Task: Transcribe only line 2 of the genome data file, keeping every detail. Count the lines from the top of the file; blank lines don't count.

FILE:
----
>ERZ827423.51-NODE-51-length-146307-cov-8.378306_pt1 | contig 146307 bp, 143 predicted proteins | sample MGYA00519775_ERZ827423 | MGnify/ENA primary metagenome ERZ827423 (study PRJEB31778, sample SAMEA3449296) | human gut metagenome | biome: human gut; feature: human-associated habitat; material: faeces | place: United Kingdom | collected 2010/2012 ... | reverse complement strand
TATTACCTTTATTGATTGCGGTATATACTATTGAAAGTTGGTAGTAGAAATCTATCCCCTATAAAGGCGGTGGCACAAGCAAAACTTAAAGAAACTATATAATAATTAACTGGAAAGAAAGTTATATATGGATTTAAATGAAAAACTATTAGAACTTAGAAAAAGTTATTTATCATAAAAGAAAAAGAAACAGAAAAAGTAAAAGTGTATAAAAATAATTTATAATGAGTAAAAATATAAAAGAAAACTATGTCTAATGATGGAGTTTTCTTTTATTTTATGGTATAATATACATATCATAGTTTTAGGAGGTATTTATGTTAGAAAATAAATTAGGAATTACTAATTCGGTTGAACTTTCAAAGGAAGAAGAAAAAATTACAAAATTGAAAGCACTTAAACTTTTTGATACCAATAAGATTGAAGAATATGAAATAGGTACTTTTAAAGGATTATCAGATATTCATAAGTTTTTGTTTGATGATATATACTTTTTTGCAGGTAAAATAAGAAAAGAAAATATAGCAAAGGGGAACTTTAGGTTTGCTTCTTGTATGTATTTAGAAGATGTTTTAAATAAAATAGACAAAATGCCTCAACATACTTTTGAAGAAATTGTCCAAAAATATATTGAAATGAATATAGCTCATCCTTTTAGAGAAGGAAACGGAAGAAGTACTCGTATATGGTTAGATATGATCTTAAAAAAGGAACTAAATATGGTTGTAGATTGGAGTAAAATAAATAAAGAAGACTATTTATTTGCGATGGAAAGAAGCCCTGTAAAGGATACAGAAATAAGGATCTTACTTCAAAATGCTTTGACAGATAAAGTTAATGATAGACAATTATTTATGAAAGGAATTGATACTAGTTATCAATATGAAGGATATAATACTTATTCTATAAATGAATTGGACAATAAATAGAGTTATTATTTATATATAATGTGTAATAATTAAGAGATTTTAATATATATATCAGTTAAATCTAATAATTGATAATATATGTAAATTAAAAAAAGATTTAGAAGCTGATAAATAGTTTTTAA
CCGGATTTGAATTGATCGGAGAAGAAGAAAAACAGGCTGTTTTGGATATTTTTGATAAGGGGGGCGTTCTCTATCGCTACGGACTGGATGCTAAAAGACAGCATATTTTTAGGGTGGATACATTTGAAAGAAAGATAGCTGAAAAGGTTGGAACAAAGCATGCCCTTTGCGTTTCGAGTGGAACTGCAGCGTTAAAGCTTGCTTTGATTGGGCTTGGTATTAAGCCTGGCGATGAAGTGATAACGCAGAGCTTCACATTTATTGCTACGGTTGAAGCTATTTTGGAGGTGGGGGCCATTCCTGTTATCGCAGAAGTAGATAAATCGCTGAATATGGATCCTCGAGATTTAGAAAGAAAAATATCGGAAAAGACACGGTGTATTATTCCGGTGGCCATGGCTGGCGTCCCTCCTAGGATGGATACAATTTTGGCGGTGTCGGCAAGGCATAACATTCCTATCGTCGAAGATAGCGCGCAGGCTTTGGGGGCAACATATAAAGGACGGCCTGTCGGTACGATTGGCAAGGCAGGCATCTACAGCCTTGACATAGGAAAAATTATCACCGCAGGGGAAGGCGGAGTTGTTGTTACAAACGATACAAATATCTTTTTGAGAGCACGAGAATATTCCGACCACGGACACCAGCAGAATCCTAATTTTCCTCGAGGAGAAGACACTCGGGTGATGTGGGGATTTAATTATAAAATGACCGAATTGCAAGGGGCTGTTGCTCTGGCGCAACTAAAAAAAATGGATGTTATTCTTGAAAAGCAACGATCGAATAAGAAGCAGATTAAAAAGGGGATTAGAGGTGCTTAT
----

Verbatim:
TATTACCTTTATTGATTGCGGTATATACTATTGAAAGTTGGTAGTAGAAATCTATCCCCTATAAAGGCGGTGGCACAAGCAAAACTTAAAGAAACTATATAATAATTAACTGGAAAGAAAGTTATATATGGATTTAAATGAAAAACTATTAGAACTTAGAAAAAGTTATTTATCATAAAAGAAAAAGAAACAGAAAAAGTAAAAGTGTATAAAAATAATTTATAATGAGTAAAAATATAAAAGAAAACTATGTCTAATGATGGAGTTTTCTTTTATTTTATGGTATAATATACATATCATAGTTTTAGGAGGTATTTATGTTAGAAAATAAATTAGGAATTACTAATTCGGTTGAACTTTCAAAGGAAGAAGAAAAAATTACAAAATTGAAAGCACTTAAACTTTTTGATACCAATAAGATTGAAGAATATGAAATAGGTACTTTTAAAGGATTATCAGATATTCATAAGTTTTTGTTTGATGATATATACTTTTTTGCAGGTAAAATAAGAAAAGAAAATATAGCAAAGGGGAACTTTAGGTTTGCTTCTTGTATGTATTTAGAAGATGTTTTAAATAAAATAGACAAAATGCCTCAACATACTTTTGAAGAAATTGTCCAAAAATATATTGAAATGAATATAGCTCATCCTTTTAGAGAAGGAAACGGAAGAAGTACTCGTATATGGTTAGATATGATCTTAAAAAAGGAACTAAATATGGTTGTAGATTGGAGTAAAATAAATAAAGAAGACTATTTATTTGCGATGGAAAGAAGCCCTGTAAAGGATACAGAAATAAGGATCTTACTTCAAAATGCTTTGACAGATAAAGTTAATGATAGACAATTATTTATGAAAGGAATTGATACTAGTTATCAATATGAAGGATATAATACTTATTCTATAAATGAATTGGACAATAAATAGAGTTATTATTTATATATAATGTGTAATAATTAAGAGATTTTAATATATATATCAGTTAAATCTAATAATTGATAATATATGTAAATTAAAAAAAGATTTAGAAGCTGATAAATAGTTTTTAA